Use-of-force considerations for SWAT operators
Tactical Commanders and Team Leaders should spend time with their operators so they have a clear understanding of the legal constraints they face
Today more than ever, SWAT officers are frequently facing more dangerous situations as they perform their tactical operations. Terrorism (domestic and international), drug dealers (Cartels) and a more violent society/culture have replaced organized crime as the normal threat to SWAT teams.
One can argue the fact that today’s SWAT officer faces greater danger than those of the past. However, there is no need to argue that today’s SWAT operator has more legal constraints and considerations then those Warriors in previous years.
There are several considerations that we must concern ourselves with regularly — often in a fraction of a second — when considering the use of deadly force. These factors influence all officers that have to consider using deadly force.
Deadly Force and Tactical Planning
1.) No matter what tactical objective we are planning to achieve, SWAT operators must always consider, “how serious is the offense” that you are dealing with.
This is a simple rule and if you’re not dealing with a potentially violent or suicidal subject, you (and/or your SWAT team) are subject to severe scrutiny if something fails or goes wrong.
2.) When dealing with the person who created the crisis, ask yourself: “Is the person to whom force may be applied (by or from your SWAT team) posing a threat to an officer or an innocent person”?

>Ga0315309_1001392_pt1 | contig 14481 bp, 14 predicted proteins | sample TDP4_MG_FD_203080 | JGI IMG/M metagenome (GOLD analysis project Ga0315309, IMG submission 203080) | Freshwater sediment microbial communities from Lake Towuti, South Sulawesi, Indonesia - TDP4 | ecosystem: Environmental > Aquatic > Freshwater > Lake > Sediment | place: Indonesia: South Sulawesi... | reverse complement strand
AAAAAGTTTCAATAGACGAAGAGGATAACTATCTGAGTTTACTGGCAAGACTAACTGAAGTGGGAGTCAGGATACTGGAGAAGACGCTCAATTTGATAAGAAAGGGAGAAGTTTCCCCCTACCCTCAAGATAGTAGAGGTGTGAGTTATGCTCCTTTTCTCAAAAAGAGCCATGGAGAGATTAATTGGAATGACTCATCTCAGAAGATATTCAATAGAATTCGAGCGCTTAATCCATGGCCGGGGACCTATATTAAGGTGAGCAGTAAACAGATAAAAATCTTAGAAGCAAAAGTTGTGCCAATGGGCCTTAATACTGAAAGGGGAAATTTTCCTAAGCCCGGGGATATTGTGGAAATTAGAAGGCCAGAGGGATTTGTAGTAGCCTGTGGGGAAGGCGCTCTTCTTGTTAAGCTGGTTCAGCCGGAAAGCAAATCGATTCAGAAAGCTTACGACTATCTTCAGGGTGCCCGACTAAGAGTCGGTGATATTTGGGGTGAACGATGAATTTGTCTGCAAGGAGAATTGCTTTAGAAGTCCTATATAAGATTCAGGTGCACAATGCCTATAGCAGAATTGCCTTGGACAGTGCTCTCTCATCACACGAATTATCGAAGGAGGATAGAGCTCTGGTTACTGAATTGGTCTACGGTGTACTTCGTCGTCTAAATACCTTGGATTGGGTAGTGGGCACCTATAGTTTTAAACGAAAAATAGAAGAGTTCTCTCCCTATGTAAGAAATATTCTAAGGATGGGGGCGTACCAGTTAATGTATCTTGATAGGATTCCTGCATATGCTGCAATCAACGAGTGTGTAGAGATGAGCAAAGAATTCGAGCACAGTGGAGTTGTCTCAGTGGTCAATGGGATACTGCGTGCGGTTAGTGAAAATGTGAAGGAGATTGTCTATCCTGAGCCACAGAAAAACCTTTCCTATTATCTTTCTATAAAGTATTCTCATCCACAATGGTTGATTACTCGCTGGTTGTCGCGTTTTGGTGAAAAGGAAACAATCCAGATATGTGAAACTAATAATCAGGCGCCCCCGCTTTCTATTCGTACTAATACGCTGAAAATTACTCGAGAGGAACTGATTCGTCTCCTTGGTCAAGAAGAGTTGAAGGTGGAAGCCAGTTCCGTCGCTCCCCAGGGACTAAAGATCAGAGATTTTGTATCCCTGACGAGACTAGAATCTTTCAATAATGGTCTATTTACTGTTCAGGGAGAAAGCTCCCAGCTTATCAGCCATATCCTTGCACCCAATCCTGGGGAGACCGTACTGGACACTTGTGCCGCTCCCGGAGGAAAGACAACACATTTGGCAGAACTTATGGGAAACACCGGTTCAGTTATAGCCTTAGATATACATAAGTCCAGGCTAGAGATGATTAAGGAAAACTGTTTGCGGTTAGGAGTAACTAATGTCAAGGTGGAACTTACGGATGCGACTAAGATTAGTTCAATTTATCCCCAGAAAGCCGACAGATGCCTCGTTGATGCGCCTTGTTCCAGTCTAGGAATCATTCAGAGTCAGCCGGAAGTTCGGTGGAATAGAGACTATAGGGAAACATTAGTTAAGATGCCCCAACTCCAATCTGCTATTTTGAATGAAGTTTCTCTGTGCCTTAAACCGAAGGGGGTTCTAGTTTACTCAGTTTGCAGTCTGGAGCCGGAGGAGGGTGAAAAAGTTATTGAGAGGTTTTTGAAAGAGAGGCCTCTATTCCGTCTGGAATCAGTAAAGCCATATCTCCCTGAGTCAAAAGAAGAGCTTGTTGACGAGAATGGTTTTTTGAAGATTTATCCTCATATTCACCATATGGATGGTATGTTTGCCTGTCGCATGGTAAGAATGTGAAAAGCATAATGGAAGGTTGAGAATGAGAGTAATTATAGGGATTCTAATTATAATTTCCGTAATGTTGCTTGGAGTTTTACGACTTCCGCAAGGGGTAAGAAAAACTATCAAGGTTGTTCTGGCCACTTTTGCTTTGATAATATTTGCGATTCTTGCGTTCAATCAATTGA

The answer in most tactical situations should be “yes.”
If the answer is “no,” then you might be better served allowing the uniform officers to handle the situation (if it’s practical and safe). Otherwise you might find yourself accused of using excessive force by allowing a SWAT team to handle the crisis.
3.) When dealing with dangerous suspects, ask yourself “is the suspect attempting to resist arrest, flee or evade an arrest?”
4.) And any other exigent circumstances present at the time.
A federal appeals court held that a police SWAT team sniper acted in an “objectively reasonable” manner in shooting when the police sniper killed an armed suspect. (Long v. City and County of Honolulu, No. 05-16567, 2007 U.S. App. Lexis 29530 (9th Cir. 2007)). Neither the officer nor the city was liable for the death.
The officer, according to the court, heard the suspect threaten to shoot officers, observed him carrying a rifle, and had knowledge that he had previously shot at a car full of people, wounding two of them. Additionally, fellow officers had radioed that the suspect was shooting at them and yelling threats.
Under these circumstances, the police sniper reasonably believed that the suspect posed an immediate danger, justifying the use of deadly force.
The court further ruled that a decision that was made to wait for a light armored vehicle for safety reasons before entering the property where the suspect was located did not constitute “deliberate indifference.”
Today’s SWAT operators are typically better trained and better equipped than their predecessors but the responsibility hasn’t eased up when responding to tactical situations. The many legal updates that are available to today’s officers are well worth subscribing to. Tactical Commanders and Team Leaders should spend time with their operators so they have a clear understanding of the legal constraints they face.
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